For retailers COVID-19 has ramped up the pressure on their digital transformations as store closures increase the importance of ecommerce revenue relative to offline sales.

While some retailers are rushing to get online for the first time, even those with a strong digital presence and logistic infrastructure now need to revisit their strategic assumptions and investments to cope with the surge in ecommerce sales. 

Industry experts believe the ecommerce market has matured more than five years in just a few months. 

According to Gartner’s 2020 hype cycle for retail technologies, retailers are predicted to fast-track their adoption and use of innovative technologies to improve customer experience while also optimising costs. 

Four new technologies appear on the hype cycle for the first time this year: micro fulfillment centres, employee experience tech, live commerce and retail assortment management applications.

Microfulfillment centres

As stores are increasingly used to manage inventory for online orders and returns, new warehouse technologies will find their way into bricks and mortar locations. 

Microfulfillment centers (MFCs) are modular warehouse facilities leveraging automation, AI, real-time data and robotics; typically located within the physical store. MFCs can store a lot of stock in a small space and retrieve products at high speed.

According to Gartner, COVID-19 has accelerated the urgent need for automation to fulfil online orders, reducing the reliance on current in-store picking processes, which are labor-intensive and costly.

“MFCs have the potential to deliver a cost-optimised fulfillment model to accommodate unpredictable demand. They can be implemented very quickly and cost-effectively with higher throughputs than more traditional in-store picking processes,” the analysts write.   

Employee experience tech (EXTech)

Technology that improves the work lives of employees is gaining new importance in 2020, as workforces adapt to socially distant or remote work. 

EXTech is a diverse collection of employee-facing solutions designed to influence and improve the employee experience and organisational culture. 

The technologies can be used for feedback, coaching, encouragement, learning, competition, participation in team or social activities, personalisation, rewards, badging, and social recognition.

Gartner expects adoption will accelerate as retailers ramp up efforts to attract, retain and quickly train associates. These factors, alongside significant operational and cultural redesign initiatives, will drive this technology toward the peak. 

“The need to attract and retain retail workers in challenging labor markets — now further intensified by COVID-19 — is driving a renewed focus on optimising the overall employee experience (EX) and enabling a digital workplace environment,” the analyst write.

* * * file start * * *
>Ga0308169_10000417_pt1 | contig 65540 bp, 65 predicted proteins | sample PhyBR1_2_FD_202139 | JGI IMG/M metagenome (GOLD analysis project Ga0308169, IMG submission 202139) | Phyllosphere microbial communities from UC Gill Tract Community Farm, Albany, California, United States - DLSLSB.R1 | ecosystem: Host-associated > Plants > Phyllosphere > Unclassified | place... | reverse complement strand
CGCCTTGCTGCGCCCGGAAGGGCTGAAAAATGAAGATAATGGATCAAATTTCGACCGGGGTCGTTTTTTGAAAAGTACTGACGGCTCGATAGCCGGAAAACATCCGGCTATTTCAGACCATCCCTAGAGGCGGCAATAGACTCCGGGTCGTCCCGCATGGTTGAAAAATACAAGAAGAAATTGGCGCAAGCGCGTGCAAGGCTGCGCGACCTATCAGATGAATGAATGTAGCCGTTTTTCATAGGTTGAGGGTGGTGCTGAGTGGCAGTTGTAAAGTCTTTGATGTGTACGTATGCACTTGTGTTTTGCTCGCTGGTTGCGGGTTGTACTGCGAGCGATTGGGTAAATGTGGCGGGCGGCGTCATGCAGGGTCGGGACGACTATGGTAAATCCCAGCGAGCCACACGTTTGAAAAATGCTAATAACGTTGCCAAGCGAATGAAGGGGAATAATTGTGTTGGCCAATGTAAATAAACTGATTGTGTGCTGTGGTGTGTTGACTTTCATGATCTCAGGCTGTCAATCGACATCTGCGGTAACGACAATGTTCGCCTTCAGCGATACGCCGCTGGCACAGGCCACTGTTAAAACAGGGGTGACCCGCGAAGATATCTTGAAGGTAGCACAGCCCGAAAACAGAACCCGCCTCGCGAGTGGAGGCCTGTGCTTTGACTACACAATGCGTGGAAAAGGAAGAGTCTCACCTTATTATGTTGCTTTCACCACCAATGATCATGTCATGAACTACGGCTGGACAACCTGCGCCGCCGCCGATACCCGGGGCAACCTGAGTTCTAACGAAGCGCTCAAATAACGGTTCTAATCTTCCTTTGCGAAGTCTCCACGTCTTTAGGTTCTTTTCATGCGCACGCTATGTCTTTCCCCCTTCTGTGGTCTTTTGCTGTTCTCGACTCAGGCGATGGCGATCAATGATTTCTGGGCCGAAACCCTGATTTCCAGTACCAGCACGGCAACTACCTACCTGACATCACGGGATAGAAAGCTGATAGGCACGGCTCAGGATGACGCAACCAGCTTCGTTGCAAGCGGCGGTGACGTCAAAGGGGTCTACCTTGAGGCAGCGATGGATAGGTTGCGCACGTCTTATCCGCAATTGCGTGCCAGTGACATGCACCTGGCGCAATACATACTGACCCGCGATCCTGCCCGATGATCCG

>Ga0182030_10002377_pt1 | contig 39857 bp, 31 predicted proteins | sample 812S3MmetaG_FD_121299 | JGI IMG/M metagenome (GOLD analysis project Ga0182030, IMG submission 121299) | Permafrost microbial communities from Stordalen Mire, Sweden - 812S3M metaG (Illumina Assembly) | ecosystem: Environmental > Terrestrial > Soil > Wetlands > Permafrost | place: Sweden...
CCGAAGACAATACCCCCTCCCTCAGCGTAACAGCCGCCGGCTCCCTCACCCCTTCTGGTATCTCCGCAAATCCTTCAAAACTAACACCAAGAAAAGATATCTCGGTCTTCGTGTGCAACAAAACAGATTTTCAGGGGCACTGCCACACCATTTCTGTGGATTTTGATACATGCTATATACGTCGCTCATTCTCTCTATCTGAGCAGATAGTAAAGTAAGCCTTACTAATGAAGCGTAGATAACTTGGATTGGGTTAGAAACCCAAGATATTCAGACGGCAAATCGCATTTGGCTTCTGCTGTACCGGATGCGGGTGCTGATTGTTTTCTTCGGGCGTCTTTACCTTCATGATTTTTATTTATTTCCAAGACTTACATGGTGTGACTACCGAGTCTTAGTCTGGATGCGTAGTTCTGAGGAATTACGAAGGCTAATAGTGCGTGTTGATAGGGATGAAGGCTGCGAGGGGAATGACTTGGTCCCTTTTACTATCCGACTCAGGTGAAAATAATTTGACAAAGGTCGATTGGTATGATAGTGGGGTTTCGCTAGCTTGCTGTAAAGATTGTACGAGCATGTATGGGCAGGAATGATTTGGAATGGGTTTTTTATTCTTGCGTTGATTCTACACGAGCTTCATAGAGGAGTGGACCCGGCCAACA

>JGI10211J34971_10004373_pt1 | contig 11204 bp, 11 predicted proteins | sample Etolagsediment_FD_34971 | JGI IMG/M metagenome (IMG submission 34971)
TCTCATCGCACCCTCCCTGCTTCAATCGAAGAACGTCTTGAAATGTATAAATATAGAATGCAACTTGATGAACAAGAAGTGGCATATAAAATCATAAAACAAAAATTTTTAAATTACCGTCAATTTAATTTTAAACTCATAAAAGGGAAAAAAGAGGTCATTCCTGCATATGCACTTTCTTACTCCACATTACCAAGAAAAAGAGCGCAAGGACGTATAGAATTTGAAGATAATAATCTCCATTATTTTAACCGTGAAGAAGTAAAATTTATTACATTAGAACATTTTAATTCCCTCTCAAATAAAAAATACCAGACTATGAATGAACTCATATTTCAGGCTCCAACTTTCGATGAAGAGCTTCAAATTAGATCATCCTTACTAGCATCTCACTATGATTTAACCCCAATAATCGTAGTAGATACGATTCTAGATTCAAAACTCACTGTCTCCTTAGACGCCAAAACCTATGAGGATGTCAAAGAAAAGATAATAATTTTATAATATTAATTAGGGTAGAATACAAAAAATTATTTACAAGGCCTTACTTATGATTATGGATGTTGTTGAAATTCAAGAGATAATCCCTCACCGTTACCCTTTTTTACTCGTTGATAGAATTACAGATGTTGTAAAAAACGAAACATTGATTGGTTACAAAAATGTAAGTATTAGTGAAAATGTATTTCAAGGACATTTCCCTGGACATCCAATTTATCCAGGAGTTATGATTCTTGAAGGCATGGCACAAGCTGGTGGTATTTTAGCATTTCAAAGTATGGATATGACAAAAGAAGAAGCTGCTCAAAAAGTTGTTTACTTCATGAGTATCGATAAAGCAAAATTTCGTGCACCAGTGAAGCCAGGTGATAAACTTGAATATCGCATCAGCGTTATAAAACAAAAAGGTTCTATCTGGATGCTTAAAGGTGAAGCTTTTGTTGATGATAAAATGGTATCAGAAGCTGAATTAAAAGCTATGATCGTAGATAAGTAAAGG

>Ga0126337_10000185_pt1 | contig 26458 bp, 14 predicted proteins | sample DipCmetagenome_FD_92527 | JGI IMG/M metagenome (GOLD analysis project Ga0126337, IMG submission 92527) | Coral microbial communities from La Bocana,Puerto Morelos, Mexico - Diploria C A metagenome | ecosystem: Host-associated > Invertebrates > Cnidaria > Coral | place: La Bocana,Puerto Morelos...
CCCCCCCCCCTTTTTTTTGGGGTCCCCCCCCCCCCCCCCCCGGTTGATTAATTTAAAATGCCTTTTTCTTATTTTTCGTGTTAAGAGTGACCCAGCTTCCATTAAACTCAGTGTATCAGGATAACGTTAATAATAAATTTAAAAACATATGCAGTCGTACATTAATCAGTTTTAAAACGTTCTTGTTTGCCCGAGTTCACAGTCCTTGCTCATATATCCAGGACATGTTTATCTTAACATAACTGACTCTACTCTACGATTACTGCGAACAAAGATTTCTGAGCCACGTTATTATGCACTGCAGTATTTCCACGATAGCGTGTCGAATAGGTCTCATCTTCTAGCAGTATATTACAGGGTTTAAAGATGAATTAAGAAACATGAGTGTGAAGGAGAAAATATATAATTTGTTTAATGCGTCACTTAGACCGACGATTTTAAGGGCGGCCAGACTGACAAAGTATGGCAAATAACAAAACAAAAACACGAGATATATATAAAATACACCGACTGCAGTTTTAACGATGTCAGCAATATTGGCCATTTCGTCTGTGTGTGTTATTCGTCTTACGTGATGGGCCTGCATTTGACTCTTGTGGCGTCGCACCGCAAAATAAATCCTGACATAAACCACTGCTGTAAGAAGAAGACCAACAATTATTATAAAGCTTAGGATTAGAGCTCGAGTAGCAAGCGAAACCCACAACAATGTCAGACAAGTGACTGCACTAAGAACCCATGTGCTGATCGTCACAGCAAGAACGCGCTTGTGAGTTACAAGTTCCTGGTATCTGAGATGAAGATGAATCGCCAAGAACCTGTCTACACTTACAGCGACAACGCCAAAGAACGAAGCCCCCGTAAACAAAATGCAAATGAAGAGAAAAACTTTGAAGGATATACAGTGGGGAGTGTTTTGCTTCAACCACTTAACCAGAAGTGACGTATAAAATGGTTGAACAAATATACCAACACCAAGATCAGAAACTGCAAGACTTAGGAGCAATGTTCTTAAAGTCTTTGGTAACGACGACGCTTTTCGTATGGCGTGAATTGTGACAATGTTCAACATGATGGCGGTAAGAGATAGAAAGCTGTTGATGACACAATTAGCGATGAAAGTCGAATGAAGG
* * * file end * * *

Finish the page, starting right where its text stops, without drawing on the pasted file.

Live commerce

Live commerce uses live video streaming to demonstrate products and interact with shoppers in real time to encourage purchases. Chinese platforms such as Alibaba have pioneered shoppable video, but the market is maturing as Instagram, Facebook and Amazon ramp up their social commerce features. 

According to Gartner, live streaming can increase brand awareness and generate a large amount of traffic in a short time. However, brands face the challenge of having to cut through in a noisy marketplace full of discounters. 

Gartner advises, “Retailers must have a strategy to upsell from a few loss-leading products so they can justify the investment in the service. Quality show experience requires detailed planning and professional setup to ensure the scene can support the brand positioning. They also need to design mechanisms to retain customers so they will come back for repeat purchases.” 

Retail assortment management applications (RAMA)  

The humble spreadsheet has proven surprisingly resilient in retail. Gartner estimates that basic Excel is still the most common assortment management tool, used by over 30 per cent of Tier 1 retailers, and likely boasting an even larger penetration in Tier 2 grocery and specialty retailers. 

Retail assortment management applications (RAMA) threaten to replace the spreadsheet. However, RAMA implementations have been slow and difficult so far, as retailers grapple with competing technology investment priorities, strategic shifts, senior executive turnover and historical business process resistance. 

Gartner argues that retailers that don’t embrace RAMA may be significantly disadvantaged as they try to deliver a unified commerce experience. 

“As retailers navigate in the new post-COVID-19 marketplace, even a slight improvement obtained from the merchandising processes of selection, distribution and pricing can have a positive impact on sales, margin, inventory availability and turnover, and the resulting customer satisfaction,” the analysts write.  

“The key to retail differentiation is the expansion of assortment planning across channels and touchpoints, no longer limited to preperiod or preseason planning, also serving as an informational hub to support ongoing analysis and execution.”


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